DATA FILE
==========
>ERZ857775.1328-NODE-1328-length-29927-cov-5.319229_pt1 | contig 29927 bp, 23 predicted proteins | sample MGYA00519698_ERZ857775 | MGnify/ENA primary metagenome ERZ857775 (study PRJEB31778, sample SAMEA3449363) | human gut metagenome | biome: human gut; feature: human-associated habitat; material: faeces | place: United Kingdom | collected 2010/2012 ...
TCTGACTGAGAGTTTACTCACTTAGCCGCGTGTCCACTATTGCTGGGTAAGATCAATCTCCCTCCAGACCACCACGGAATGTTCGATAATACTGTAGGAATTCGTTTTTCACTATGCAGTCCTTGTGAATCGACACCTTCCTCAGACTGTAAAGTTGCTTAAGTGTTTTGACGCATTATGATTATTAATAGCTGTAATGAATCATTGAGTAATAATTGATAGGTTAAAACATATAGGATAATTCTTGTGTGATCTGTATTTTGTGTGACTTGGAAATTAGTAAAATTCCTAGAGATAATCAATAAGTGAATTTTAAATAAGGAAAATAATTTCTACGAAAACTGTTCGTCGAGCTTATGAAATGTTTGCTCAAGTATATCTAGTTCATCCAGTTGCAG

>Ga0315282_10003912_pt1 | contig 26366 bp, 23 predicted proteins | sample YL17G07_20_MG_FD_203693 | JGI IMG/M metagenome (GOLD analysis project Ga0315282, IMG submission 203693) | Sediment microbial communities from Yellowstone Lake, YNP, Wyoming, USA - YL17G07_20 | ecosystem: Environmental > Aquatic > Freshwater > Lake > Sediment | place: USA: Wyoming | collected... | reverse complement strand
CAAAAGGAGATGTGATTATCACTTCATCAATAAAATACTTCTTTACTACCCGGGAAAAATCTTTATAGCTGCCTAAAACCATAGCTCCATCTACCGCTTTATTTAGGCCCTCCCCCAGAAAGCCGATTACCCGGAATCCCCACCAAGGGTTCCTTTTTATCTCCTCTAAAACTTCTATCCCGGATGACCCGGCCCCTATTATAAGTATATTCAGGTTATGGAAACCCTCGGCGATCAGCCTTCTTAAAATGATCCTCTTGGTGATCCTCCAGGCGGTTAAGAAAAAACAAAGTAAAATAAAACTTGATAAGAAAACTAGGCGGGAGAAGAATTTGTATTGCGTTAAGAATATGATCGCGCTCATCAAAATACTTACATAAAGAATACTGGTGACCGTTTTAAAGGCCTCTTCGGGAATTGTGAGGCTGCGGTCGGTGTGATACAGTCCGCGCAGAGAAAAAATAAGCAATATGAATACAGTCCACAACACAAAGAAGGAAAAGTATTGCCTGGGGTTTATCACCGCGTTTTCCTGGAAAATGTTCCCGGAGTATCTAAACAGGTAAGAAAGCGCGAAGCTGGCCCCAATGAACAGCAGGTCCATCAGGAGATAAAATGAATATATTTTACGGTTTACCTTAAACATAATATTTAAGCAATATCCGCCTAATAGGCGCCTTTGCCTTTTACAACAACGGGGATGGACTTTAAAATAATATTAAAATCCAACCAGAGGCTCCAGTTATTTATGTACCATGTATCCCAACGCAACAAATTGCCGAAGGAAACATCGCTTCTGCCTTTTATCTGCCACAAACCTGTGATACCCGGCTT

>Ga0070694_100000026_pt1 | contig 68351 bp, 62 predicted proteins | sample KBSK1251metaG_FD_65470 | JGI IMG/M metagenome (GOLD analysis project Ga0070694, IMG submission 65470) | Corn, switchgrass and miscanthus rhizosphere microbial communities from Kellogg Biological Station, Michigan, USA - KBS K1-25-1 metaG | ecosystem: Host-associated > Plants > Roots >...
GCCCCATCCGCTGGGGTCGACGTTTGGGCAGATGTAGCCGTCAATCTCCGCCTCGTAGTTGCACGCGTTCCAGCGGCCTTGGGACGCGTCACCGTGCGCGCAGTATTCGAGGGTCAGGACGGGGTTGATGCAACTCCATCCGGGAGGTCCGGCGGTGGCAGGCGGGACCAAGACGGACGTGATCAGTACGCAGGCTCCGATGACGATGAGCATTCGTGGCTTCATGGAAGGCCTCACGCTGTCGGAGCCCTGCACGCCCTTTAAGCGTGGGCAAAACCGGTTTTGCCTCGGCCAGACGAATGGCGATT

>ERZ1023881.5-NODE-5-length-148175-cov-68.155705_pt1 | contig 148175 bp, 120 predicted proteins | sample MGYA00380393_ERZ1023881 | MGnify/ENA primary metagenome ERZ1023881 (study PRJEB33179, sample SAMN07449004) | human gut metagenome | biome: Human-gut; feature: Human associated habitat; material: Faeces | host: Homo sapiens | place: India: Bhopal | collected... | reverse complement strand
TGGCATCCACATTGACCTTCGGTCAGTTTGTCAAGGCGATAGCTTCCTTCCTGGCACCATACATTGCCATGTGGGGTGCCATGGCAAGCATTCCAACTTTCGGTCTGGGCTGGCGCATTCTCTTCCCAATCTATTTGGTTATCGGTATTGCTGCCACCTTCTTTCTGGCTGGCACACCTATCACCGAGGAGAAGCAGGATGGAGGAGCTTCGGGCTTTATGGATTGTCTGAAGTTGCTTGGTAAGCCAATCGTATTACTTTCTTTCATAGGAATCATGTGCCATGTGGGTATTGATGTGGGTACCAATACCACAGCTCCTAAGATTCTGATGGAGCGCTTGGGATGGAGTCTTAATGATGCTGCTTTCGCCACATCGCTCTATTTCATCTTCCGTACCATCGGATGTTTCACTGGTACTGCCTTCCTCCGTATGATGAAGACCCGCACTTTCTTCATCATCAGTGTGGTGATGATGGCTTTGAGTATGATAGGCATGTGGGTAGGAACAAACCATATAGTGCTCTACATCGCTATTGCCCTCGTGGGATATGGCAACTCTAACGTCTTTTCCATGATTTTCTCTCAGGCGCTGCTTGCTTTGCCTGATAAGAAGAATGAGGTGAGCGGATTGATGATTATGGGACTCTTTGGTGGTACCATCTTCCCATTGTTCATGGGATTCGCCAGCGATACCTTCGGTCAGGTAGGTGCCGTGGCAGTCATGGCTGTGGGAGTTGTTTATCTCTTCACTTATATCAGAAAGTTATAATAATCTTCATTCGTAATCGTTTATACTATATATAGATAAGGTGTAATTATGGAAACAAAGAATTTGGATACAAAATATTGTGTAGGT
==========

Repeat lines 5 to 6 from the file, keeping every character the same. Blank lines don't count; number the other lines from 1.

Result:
>Ga0070694_100000026_pt1 | contig 68351 bp, 62 predicted proteins | sample KBSK1251metaG_FD_65470 | JGI IMG/M metagenome (GOLD analysis project Ga0070694, IMG submission 65470) | Corn, switchgrass and miscanthus rhizosphere microbial communities from Kellogg Biological Station, Michigan, USA - KBS K1-25-1 metaG | ecosystem: Host-associated > Plants > Roots >...
GCCCCATCCGCTGGGGTCGACGTTTGGGCAGATGTAGCCGTCAATCTCCGCCTCGTAGTTGCACGCGTTCCAGCGGCCTTGGGACGCGTCACCGTGCGCGCAGTATTCGAGGGTCAGGACGGGGTTGATGCAACTCCATCCGGGAGGTCCGGCGGTGGCAGGCGGGACCAAGACGGACGTGATCAGTACGCAGGCTCCGATGACGATGAGCATTCGTGGCTTCATGGAAGGCCTCACGCTGTCGGAGCCCTGCACGCCCTTTAAGCGTGGGCAAAACCGGTTTTGCCTCGGCCAGACGAATGGCGATT